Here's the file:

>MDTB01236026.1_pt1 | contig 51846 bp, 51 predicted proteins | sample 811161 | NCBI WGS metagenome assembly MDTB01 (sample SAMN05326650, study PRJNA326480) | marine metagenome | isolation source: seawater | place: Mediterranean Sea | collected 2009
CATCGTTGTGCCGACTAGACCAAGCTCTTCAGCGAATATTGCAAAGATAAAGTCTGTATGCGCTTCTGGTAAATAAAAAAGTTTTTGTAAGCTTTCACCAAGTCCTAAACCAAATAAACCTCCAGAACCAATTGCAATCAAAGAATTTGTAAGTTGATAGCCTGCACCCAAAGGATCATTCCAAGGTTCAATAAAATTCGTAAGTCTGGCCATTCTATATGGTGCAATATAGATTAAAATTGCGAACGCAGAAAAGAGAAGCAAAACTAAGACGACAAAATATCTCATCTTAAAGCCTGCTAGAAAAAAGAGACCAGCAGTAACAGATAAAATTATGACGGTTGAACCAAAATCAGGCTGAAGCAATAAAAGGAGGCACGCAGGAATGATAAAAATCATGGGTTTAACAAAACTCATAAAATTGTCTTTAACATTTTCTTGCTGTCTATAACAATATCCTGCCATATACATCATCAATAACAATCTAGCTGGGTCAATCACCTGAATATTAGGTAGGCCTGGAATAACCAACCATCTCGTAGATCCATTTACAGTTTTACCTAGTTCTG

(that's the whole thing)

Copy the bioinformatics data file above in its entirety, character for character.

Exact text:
>MDTB01236026.1_pt1 | contig 51846 bp, 51 predicted proteins | sample 811161 | NCBI WGS metagenome assembly MDTB01 (sample SAMN05326650, study PRJNA326480) | marine metagenome | isolation source: seawater | place: Mediterranean Sea | collected 2009
CATCGTTGTGCCGACTAGACCAAGCTCTTCAGCGAATATTGCAAAGATAAAGTCTGTATGCGCTTCTGGTAAATAAAAAAGTTTTTGTAAGCTTTCACCAAGTCCTAAACCAAATAAACCTCCAGAACCAATTGCAATCAAAGAATTTGTAAGTTGATAGCCTGCACCCAAAGGATCATTCCAAGGTTCAATAAAATTCGTAAGTCTGGCCATTCTATATGGTGCAATATAGATTAAAATTGCGAACGCAGAAAAGAGAAGCAAAACTAAGACGACAAAATATCTCATCTTAAAGCCTGCTAGAAAAAAGAGACCAGCAGTAACAGATAAAATTATGACGGTTGAACCAAAATCAGGCTGAAGCAATAAAAGGAGGCACGCAGGAATGATAAAAATCATGGGTTTAACAAAACTCATAAAATTGTCTTTAACATTTTCTTGCTGTCTATAACAATATCCTGCCATATACATCATCAATAACAATCTAGCTGGGTCAATCACCTGAATATTAGGTAGGCCTGGAATAACCAACCATCTCGTAGATCCATTTACAGTTTTACCTAGTTCTG